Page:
Putin’s Last Term: Taking the Long View

By Ian Bond and Igor Yurgens

Relations between Russia and the West are likely to be characterised by distrust, mutual fear and confrontation for the remainder of the Vladimir Putin era and probably for some time after.

But as the Cold War showed, both sides should accept it is in their interests to talk to each other in order to reduce tensions and avoid escalation, even if there’s no agreement.

That’s the key conclusion of a new paper by the Centre for European Reform, ‘Putin’s last term: Taking the long view’, which takes an in-depth look at Russia and its relations with the West, from both a Western and a Russian point of view.

Putin faces many challenges – the economy is not performing as strongly as he said it would at the start of his previous term in 2012, and remains closely tied to the fortunes of the oil and gas sector. The reforms and investment needed to modernise the economy appear unlikely. Russia’s population is declining and aging. And there is also a looming question about leadership when Putin’s term ends in 2024, and whether he will seek to remain in power.

The Russian authorities have tried to boost their domestic support by portraying the country as a fortress besieged by enemies. Putin has pursued a confrontational foreign policy, with military action in Ukraine and Syria, destabilising cyber and intelligence operations, and increasing tension with the West.

But he has shown he can sometimes work with other nations, for example to curb Iran’s nuclear weapons ambitions, and has courted China and talked to Germany and France about the conflict in Ukraine.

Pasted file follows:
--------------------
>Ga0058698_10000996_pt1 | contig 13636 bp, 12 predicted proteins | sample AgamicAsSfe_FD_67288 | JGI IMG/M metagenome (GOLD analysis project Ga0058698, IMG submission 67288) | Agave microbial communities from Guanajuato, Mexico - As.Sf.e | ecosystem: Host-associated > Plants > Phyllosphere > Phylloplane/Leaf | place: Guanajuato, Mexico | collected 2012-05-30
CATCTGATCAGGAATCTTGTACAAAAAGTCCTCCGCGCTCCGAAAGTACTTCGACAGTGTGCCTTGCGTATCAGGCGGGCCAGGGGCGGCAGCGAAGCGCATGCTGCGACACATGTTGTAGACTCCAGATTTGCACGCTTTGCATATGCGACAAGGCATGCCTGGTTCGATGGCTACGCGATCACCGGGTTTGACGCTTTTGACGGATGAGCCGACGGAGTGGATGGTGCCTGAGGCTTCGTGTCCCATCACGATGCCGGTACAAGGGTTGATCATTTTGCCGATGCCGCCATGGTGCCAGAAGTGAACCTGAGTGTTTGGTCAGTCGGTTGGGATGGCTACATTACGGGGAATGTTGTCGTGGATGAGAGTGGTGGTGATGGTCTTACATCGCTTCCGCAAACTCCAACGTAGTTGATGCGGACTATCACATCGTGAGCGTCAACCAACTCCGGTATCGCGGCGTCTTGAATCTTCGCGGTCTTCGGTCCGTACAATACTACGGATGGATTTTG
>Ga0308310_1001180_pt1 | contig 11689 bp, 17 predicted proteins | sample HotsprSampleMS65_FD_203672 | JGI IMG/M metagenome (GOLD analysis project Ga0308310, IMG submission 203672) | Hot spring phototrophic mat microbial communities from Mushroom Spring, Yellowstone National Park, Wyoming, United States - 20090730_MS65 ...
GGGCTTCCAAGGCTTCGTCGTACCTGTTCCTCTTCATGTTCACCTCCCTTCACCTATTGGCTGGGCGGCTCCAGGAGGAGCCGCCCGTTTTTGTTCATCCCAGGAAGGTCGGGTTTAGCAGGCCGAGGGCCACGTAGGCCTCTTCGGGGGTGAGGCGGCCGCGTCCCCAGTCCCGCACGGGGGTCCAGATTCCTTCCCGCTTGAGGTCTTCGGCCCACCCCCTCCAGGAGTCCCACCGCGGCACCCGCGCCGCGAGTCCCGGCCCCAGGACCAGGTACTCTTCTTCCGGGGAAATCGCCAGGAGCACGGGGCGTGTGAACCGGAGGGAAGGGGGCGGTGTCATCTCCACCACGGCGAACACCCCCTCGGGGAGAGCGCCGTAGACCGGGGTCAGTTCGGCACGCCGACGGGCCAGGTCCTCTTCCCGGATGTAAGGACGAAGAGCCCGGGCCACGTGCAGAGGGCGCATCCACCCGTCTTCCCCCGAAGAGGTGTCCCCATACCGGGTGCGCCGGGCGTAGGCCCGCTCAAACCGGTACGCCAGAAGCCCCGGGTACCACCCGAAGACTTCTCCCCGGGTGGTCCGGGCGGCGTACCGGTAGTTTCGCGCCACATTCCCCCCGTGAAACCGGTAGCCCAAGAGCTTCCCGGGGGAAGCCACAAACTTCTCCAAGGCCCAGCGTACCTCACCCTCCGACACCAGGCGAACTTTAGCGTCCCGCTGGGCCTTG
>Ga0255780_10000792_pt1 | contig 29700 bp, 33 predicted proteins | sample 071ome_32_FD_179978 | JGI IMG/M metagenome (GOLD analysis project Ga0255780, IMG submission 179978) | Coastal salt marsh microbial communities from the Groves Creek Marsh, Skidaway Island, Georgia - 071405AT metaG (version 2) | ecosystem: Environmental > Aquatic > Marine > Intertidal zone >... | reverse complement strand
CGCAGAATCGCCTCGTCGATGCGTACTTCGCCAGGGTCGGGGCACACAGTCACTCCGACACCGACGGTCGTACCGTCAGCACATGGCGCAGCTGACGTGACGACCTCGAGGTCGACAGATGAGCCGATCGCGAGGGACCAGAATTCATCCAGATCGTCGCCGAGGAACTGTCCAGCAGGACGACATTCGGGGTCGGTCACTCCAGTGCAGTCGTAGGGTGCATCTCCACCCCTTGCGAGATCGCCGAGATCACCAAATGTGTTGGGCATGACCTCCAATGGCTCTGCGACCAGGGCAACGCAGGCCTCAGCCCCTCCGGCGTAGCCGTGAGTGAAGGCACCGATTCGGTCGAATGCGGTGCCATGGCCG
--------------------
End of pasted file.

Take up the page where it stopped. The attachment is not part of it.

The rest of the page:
At the same time, Putin has proved to be adept at exploiting divisions within and between Western countries. Regardless of whether there was collusion with Donald Trump, Russia found ways to influence the US election narrative. Even though Russia has been hit with sanctions over its role in Ukraine, and the use of a chemical weapon against former spy Sergey Skripal, its international influence has grown.

Nevertheless, Russia should consider whether its interests would be better served by developing more cooperative and less hostile relations with its neighbours. Relations with the West would also benefit from more discussion, even if agreement seems impossible. There are lots of areas of mutual concern to talk about from security, nuclear arms control, and cyberspace, to less contentious areas like climate change and healthcare.

For their part, Western nations need to be open to the possibility of improvements in relations with Moscow – isolating Russia diplomatically is neither desirable nor possible, even if Trump’s approach to Russia and US allies has made a co-ordinated Western approach more difficult.

“Putin faces a range of economic and social problems at home in what should be his last term. No-one knows whether he will succeed in dealing with them, or manage a smooth transfer of power to a successor. But in dealing with Putin, Western policy-makers need to act as though nothing will ever change in Russia, but also be ready for everything to change overnight,” said Ian Bond, director of foreign policy at the Centre for European Reform, and co-author of the policy brief.

“We have lost almost all the usual channels of communication between Russia and the West. Current diplomacy is not working. It is time to come up with something better than deadlock”, said Igor Yurgens, Chairman of the Management Board at the Institute of Contemporary Development in Moscow and co-author of the report.

This article was first published by the UK-based Centre for European Reform on January 23, 2019.

Putin Report